From the department of "The Yellow Brick Road..."

Dec. 5, 2006
Today was Foxboro day for me in the morning. I sat in on the Foxboro General Session and listened to the details of the Foxboro upgrade path. You can tell when you sit in on a class devoted to migration paths when the blue smoke and mirrors come out. That's clearly not the case here at the 2006 Invensys Process Systems Customer Conference. In several discussions by Invensys managers like Betty Naylor-McDevitt, Grant LeSueur, Thad Frost, Matt DeAthos, Rick McGuire and Ed Piltzecker, it was clear...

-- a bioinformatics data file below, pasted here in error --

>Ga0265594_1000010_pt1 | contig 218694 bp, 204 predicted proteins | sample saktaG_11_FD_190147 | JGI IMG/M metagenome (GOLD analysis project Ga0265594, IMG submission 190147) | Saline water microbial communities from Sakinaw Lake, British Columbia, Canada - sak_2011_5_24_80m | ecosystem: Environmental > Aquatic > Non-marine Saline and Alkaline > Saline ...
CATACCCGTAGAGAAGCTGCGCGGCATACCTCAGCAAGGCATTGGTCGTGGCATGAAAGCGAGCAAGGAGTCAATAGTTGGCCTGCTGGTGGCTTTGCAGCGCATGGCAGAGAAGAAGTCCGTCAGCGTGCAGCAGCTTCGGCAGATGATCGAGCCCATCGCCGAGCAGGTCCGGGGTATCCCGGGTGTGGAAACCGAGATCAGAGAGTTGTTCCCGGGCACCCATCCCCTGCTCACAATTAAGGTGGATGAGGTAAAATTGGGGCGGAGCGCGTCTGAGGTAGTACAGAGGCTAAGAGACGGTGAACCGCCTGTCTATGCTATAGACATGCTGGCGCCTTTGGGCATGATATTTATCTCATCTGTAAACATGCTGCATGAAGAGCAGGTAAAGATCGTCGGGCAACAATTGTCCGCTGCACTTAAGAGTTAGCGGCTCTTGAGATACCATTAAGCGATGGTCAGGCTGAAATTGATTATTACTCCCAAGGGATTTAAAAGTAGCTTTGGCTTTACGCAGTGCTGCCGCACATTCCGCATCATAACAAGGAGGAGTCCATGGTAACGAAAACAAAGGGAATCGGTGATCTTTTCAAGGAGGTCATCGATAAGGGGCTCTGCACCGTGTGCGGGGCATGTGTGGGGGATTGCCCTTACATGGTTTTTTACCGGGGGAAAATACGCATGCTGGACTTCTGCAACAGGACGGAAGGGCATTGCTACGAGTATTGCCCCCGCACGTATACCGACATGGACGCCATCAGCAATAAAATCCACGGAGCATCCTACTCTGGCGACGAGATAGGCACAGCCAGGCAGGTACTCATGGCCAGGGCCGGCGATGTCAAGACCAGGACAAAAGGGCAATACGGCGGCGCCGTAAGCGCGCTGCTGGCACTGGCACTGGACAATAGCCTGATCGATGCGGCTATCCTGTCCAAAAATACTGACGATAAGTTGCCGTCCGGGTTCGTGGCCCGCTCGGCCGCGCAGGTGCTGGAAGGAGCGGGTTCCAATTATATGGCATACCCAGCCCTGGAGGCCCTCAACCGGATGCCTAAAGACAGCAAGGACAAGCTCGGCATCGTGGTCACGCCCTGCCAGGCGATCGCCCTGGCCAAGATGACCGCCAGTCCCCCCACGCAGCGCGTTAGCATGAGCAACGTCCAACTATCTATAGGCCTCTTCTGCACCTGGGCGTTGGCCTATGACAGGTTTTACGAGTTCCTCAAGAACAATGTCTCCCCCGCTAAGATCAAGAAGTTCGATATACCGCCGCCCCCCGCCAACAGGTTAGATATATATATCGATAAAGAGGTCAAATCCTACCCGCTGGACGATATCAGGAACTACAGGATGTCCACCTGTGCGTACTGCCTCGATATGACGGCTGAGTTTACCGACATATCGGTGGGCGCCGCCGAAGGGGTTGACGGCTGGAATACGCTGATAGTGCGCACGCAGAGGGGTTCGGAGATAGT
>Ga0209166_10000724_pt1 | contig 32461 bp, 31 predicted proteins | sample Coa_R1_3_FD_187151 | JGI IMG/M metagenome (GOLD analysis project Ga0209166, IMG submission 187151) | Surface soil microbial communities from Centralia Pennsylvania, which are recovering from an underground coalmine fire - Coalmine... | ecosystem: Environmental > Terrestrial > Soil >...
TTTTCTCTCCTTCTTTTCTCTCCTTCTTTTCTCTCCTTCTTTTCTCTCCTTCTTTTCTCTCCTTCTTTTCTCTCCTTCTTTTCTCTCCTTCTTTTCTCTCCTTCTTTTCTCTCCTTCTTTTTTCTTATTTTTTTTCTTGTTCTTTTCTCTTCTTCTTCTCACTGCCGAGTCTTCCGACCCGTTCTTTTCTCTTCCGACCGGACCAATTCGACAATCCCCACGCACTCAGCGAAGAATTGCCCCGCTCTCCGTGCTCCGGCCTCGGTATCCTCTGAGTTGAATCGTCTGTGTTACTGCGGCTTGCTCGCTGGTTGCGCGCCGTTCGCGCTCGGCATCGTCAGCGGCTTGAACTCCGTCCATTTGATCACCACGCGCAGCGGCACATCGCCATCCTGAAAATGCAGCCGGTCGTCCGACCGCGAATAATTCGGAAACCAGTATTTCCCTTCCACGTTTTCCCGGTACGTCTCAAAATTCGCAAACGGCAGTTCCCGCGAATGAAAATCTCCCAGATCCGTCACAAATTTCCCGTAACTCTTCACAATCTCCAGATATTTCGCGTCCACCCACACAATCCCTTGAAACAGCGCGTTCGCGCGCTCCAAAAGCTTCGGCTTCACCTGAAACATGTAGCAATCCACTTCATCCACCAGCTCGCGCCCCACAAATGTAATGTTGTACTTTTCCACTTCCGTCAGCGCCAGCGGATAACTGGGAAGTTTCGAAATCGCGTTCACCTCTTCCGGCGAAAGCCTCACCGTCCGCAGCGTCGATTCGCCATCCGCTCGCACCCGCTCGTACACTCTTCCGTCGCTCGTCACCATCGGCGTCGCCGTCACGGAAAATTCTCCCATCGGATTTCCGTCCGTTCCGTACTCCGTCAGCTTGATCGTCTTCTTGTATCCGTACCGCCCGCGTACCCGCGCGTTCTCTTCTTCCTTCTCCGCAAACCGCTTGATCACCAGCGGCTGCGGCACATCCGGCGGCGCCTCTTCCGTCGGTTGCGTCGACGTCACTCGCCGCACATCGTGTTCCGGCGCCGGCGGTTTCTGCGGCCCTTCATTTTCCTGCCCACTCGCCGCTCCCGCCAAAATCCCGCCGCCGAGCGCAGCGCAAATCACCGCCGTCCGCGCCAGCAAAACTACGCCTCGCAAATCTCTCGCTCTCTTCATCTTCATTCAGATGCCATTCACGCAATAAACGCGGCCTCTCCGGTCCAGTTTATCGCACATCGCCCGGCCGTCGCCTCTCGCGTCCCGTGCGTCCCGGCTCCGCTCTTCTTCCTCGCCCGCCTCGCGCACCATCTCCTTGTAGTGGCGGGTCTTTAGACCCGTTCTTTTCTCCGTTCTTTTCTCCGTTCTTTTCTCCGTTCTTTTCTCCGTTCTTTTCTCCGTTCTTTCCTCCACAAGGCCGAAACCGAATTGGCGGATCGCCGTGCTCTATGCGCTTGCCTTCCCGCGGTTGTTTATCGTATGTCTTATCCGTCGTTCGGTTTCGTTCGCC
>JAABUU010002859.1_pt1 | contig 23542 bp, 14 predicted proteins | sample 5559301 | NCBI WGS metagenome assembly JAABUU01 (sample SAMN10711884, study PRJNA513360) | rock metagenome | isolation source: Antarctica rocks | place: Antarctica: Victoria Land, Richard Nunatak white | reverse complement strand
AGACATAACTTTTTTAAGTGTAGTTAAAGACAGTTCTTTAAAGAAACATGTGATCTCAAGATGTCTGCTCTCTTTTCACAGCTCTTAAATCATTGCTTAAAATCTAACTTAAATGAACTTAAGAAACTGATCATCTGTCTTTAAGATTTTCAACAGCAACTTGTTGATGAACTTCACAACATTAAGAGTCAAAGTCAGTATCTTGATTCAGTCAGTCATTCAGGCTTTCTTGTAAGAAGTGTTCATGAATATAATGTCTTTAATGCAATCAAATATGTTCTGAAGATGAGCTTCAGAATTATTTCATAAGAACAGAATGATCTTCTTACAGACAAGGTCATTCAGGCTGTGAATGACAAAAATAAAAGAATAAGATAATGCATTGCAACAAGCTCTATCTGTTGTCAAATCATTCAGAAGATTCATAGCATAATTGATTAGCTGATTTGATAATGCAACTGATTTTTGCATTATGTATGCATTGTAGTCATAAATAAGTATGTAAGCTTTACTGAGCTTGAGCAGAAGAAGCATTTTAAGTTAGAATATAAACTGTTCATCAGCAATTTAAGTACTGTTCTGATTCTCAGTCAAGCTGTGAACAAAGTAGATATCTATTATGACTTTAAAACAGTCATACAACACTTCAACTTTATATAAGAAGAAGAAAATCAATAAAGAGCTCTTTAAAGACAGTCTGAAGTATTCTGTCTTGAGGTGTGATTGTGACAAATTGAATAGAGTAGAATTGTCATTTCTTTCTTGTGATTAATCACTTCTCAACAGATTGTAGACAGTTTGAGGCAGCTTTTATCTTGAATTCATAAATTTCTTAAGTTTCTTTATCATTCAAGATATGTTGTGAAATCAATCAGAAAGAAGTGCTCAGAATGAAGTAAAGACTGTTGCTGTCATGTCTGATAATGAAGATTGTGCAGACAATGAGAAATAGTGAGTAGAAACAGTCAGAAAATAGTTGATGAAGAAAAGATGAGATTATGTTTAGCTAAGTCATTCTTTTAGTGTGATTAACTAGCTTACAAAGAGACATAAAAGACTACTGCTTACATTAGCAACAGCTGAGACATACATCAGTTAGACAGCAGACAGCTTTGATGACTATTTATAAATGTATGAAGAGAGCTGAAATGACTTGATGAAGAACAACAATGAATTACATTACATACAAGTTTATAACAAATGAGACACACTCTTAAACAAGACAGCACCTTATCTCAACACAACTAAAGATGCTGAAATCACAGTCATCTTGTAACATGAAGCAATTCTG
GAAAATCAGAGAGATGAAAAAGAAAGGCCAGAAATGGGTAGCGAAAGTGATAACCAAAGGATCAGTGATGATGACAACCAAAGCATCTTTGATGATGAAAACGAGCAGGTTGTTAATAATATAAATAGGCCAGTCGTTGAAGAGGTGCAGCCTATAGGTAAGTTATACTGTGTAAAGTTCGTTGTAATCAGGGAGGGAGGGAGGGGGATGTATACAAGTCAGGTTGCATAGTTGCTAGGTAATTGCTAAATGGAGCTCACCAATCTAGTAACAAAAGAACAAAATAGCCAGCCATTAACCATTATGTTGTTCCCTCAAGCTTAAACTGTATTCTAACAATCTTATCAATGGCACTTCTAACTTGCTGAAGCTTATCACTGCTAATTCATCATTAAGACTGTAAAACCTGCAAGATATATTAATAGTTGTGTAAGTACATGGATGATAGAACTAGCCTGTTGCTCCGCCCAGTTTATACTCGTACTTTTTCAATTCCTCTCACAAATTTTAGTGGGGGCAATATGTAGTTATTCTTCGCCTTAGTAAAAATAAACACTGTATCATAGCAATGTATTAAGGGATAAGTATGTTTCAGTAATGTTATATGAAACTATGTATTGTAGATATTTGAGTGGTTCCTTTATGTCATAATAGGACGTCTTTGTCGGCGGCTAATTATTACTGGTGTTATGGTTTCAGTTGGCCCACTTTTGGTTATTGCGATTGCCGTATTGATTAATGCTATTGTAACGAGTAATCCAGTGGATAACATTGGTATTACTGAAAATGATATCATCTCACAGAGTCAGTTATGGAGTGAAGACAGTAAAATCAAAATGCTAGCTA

Today was Foxboro day for me in the morning. I sat in on the Foxboro General Session and listened to the details of the Foxboro upgrade path. You can tell when you sit in on a class devoted to migration paths when the blue smoke and mirrors come out. That's clearly not the case here at the 2006 Invensys Process Systems Customer Conference. In several discussions by Invensys managers like Betty Naylor-McDevitt, Grant LeSueur, Thad Frost, Matt DeAthos, Rick McGuire and Ed Piltzecker, it was clear that not only are the upgrade paths clear, but they are swept, tidy, and have flower planted borders. In fact, unless you are a deeply committed Foxboro I/A user, you can be swept away by the continuous detail, three-letter-acronyms, and even more detail that is presented at these sessions. Beginning in 2004 with the introduction of The Mesh Network (not to be confused with the mesh networking architecture of TCP/IP and IEEE 802.15.4 wireless standards) Foxboro began an inexorable march toward the future for the I/A Series. In 2005, they introduced the ATS (address translation station) which allows the Mesh system to coexist and interoperate with the older Nodebus architecture. Earlier this year, Foxboro introduced I/A Version 8.1.1 and the FCP270 field controller module, and a detailed migration path for Bailey, Fisher, Honeywell, and other competitive DCS systems. Now they've introduced a product called FDSI (field device systems integrator) which permits the easy integration of plant device data from a variety of communications busses into the I/A database. FDSI works with Foundation Fieldbus, Profibus, HART, FoxCom, and has drivers for OPC, Modbus, ControlLogix OPC, DNP3 (the power industry SCADA bus) and, coming soon, drivers for Triconex's native TSAA bus, and Allen/Bradley Ethernet/IP and Ethernet TCP/IP and CIP. The new controllers are self-hosting, backward compatible with dual baud rates, and have improved usability of function block configuration. There are expanded versions of the FBM (field bus module) coming, with new FEMs (fieldbus expansion modules) that will reduce the cost per point dramatically for I/A I/O. The Foxboro name for all of this is "Continuously Current" and this was demonstrated quite dramatically by a video that was shown in the morning Foxboro General Session. Shot at PPG Lake Charles, La., with the help of Rob Brooks and his instrumentation and automation crew, the video showed Brooks' team moving 13 control rooms filled with I/A from Nodebus to Mesh fiber in something less than 2 hours elapsed time. What is a little less clear is the upgrade path from I/A to InFusion. According to Product Marketing Manager Grant LeSueur, the existing generation of InFusion is best for new users, with greenfield plants, who want bus intellignence, enterprise control and to integrate SCADA, process control and safety systems. Existing I/A users have much more limited upgrade opportunities at the moment, but LeSueur assured his audience that this is a temporary thing, and it will change. "InFusion has some capability to interface with existing I/A, if the system is already at version 8.2 or higher, and on the Mesh," he said, "but it is at the moment most ideally suited to grass roots. There will be no direct connectivity to Nodebus." So, as Invensys is forging ahead with InFusion, Foxboro continues to broaden the reach of I/A into flexible communication with many types of field devices from sensors to PLCs to SCADA RTUs.

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